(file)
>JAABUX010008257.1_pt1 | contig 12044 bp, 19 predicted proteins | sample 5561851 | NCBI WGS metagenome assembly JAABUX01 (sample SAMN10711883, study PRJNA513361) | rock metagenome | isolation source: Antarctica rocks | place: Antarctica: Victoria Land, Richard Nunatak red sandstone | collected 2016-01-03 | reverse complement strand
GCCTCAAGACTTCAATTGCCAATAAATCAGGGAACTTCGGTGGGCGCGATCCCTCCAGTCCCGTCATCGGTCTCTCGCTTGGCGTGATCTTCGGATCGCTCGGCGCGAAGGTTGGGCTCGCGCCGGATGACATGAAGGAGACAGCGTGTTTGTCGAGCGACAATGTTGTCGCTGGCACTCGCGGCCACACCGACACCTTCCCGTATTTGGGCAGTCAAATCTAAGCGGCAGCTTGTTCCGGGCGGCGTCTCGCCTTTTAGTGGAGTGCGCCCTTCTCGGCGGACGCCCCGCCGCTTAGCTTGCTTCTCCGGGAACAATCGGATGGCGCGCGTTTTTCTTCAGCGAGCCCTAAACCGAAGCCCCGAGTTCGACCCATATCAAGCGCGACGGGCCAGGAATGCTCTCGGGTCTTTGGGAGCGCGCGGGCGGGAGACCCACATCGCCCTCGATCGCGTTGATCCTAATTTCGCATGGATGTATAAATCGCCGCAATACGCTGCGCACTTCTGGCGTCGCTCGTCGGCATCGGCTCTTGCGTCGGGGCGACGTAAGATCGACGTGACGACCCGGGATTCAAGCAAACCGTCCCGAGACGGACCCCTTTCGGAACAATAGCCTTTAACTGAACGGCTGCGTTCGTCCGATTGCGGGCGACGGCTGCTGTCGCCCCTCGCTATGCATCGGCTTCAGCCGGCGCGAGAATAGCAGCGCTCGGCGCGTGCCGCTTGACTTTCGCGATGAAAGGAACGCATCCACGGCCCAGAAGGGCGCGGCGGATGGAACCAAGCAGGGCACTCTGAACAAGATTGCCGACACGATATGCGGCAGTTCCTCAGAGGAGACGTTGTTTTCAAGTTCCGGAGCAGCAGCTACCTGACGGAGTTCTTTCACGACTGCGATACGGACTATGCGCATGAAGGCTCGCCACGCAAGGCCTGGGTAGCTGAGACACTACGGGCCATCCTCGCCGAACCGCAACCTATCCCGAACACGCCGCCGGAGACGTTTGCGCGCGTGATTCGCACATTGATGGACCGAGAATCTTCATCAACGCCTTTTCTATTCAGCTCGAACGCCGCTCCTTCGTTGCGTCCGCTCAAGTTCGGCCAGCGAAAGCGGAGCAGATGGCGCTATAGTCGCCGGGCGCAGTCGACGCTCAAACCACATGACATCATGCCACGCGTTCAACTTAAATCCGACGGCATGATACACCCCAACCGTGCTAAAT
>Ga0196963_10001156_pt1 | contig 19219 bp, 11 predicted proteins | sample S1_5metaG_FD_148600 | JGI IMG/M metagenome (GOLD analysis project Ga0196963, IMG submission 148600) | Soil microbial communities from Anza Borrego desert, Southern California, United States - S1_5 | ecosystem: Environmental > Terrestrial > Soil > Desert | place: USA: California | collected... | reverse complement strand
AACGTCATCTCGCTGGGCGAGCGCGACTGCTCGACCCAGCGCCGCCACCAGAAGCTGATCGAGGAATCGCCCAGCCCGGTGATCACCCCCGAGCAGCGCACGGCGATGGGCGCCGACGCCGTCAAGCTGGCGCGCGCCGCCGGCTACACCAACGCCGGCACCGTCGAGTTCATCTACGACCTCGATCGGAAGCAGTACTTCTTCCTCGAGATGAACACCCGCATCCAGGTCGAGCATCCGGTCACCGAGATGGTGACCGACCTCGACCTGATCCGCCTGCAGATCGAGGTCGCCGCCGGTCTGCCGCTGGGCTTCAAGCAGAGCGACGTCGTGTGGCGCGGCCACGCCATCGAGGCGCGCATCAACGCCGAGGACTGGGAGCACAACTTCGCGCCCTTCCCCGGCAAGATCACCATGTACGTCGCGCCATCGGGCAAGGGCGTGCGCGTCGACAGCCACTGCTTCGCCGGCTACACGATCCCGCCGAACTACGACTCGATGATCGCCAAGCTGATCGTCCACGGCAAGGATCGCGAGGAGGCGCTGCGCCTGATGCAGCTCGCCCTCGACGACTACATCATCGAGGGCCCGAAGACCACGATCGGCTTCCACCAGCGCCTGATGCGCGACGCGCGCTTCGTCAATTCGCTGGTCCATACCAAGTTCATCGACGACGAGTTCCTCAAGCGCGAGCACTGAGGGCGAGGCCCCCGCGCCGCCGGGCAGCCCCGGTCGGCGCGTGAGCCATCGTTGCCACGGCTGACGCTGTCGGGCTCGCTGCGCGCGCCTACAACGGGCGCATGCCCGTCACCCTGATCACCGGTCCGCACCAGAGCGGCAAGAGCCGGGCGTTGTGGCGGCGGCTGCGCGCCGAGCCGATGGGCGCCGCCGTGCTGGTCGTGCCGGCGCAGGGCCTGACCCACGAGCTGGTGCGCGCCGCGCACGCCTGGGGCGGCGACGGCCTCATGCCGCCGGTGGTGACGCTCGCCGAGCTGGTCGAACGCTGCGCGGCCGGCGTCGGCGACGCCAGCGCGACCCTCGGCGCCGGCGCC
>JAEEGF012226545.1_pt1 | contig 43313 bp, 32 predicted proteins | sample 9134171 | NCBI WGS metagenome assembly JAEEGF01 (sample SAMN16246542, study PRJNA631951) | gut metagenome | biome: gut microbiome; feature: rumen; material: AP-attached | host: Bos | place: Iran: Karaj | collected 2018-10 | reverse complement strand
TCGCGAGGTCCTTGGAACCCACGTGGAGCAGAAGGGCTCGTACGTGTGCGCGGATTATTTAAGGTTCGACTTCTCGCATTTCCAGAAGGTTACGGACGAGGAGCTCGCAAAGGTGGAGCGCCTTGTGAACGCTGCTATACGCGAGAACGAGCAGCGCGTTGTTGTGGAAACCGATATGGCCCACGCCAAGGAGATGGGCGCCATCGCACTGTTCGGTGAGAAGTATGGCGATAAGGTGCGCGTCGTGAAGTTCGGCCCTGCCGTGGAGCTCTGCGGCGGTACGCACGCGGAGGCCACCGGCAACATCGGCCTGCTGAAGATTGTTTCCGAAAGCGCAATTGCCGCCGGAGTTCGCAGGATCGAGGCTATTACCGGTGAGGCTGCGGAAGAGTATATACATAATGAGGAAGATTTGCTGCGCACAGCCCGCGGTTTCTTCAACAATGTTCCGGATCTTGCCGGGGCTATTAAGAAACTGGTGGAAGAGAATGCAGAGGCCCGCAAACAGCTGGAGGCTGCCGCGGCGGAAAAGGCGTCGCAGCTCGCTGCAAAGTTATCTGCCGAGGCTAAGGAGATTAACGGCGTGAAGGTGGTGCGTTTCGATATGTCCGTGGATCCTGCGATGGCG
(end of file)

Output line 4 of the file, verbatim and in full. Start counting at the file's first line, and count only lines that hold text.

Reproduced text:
AACGTCATCTCGCTGGGCGAGCGCGACTGCTCGACCCAGCGCCGCCACCAGAAGCTGATCGAGGAATCGCCCAGCCCGGTGATCACCCCCGAGCAGCGCACGGCGATGGGCGCCGACGCCGTCAAGCTGGCGCGCGCCGCCGGCTACACCAACGCCGGCACCGTCGAGTTCATCTACGACCTCGATCGGAAGCAGTACTTCTTCCTCGAGATGAACACCCGCATCCAGGTCGAGCATCCGGTCACCGAGATGGTGACCGACCTCGACCTGATCCGCCTGCAGATCGAGGTCGCCGCCGGTCTGCCGCTGGGCTTCAAGCAGAGCGACGTCGTGTGGCGCGGCCACGCCATCGAGGCGCGCATCAACGCCGAGGACTGGGAGCACAACTTCGCGCCCTTCCCCGGCAAGATCACCATGTACGTCGCGCCATCGGGCAAGGGCGTGCGCGTCGACAGCCACTGCTTCGCCGGCTACACGATCCCGCCGAACTACGACTCGATGATCGCCAAGCTGATCGTCCACGGCAAGGATCGCGAGGAGGCGCTGCGCCTGATGCAGCTCGCCCTCGACGACTACATCATCGAGGGCCCGAAGACCACGATCGGCTTCCACCAGCGCCTGATGCGCGACGCGCGCTTCGTCAATTCGCTGGTCCATACCAAGTTCATCGACGACGAGTTCCTCAAGCGCGAGCACTGAGGGCGAGGCCCCCGCGCCGCCGGGCAGCCCCGGTCGGCGCGTGAGCCATCGTTGCCACGGCTGACGCTGTCGGGCTCGCTGCGCGCGCCTACAACGGGCGCATGCCCGTCACCCTGATCACCGGTCCGCACCAGAGCGGCAAGAGCCGGGCGTTGTGGCGGCGGCTGCGCGCCGAGCCGATGGGCGCCGCCGTGCTGGTCGTGCCGGCGCAGGGCCTGACCCACGAGCTGGTGCGCGCCGCGCACGCCTGGGGCGGCGACGGCCTCATGCCGCCGGTGGTGACGCTCGCCGAGCTGGTCGAACGCTGCGCGGCCGGCGTCGGCGACGCCAGCGCGACCCTCGGCGCCGGCGCC